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About Me & My Research
I am a fourth-year PhD candidate who will be defending his thesis in December 2019. My research is strongly interdisciplinary in its focus, and in addition to historical research I also draw extensively on social science research methodologies, particularly ethnography, theories of IR and political economy analysis.
My PhD research was first and foremost an ethnography of transnational ‘security experts’, broadly defined and including (amongst others) Private Military Company (PMC) contractors, security consultants and humanitarian security professionals. This was achieved through intensive multi-sited fieldwork across three East African countries: Kenya, Tanzania and Somalia. These field sites included remote oil camps, humanitarian compounds, securitised conservation areas, Risk Management Company (RMC) and PMC regional and local headquarters, militarised international ‘green zones’ and gated communities. Of particular significance was the interaction between various transnational ‘security experts’, the international organisations they often represent, and ‘local’ security, humanitarian and peacebuilding actors at these field sites. Moreover, by tracing the material and ideational infrastructures that transnationally link and sustain these security professionals through the movement of people, equipment, ideas and practices, I highlight the connections between these otherwise geographically disparate sites. In turn, I also show that these networks foster a culture of security expertise rooted not only in gendered and racial logics, but also in the particular histories of the region and its experience of settler-colonialism.
This research therefore moves beyond the narrow post-Cold War focus and recent preoccupation with military outsourcing in Iraq and Afghanistan in much of the literature and instead, also stresses continuity over the longue durée. Squarely at the heart of this research are the voices of the security professionals themselves, which repeatedly contradict established notions of so-called private security. These transnational actors are not the ancillaries of, proxies for, or subordinate to state power or realist geopolitics. Nor can they be dismissed as peripheral actors pushed to the margins of the international system. Rather, they are at the forefront of important global trends, including the securitisation of development and the global expansion of ‘no-go zones’. Notably, ‘security’ is also spatially produced in distinctive ways, as contractors shape the built environment through processes of enclavisation and securitisation.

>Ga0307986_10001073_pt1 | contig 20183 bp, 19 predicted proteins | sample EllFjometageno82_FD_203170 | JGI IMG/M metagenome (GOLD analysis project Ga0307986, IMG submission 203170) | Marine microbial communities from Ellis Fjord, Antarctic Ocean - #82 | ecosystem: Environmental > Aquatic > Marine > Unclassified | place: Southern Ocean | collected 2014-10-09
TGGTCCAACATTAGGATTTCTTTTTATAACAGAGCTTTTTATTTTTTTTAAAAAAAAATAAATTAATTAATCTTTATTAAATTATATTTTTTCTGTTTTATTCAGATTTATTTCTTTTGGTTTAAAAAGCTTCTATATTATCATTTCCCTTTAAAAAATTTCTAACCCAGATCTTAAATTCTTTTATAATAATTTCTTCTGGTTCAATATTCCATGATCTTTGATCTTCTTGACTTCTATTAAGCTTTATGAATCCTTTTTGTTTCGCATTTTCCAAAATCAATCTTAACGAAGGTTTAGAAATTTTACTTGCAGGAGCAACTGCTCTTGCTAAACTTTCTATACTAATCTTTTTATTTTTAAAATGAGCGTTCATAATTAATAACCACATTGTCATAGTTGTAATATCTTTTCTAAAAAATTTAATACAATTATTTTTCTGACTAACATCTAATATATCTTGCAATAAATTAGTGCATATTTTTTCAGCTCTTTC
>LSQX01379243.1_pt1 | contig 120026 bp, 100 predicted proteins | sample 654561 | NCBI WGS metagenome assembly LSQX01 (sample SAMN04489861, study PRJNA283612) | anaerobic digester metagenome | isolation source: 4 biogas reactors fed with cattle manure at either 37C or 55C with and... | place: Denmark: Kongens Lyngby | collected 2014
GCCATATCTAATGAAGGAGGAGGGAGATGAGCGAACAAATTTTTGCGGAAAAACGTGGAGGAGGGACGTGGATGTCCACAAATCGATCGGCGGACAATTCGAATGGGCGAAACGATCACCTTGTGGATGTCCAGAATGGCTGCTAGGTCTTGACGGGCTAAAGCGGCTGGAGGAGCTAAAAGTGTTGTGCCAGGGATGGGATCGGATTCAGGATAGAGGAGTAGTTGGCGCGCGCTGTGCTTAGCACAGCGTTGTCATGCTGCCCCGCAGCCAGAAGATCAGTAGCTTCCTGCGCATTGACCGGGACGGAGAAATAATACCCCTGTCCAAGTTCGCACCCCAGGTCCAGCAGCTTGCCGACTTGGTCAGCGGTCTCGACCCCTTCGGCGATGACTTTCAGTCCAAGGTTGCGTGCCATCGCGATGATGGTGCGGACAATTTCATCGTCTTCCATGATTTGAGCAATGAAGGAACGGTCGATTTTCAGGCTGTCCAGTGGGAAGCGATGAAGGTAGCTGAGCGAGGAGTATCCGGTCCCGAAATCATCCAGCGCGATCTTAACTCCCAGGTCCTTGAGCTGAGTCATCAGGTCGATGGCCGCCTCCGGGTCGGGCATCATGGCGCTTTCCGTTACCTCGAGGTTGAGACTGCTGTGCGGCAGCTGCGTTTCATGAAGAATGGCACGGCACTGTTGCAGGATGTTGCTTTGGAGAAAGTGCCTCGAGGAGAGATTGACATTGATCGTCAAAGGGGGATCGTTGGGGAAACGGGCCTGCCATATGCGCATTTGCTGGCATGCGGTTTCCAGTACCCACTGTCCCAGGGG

I have been at the University of Leeds since 2011, receiving a first class degree in International History and Politics (IHP) at undergraduate, and passing my MA by Research with distinction for the year 2014/2015.
I have experience teaching across disciplines, including International Relations, Politics and History.
Prizes and Awards
Drummond-Wolff Prize for Distinguished Work in International Relations and Politics
School of History Full Scholarship Award (MA by Research)
University of Leeds 110 Anniversary Scholarship for Doctoral Study
Research groups and institutes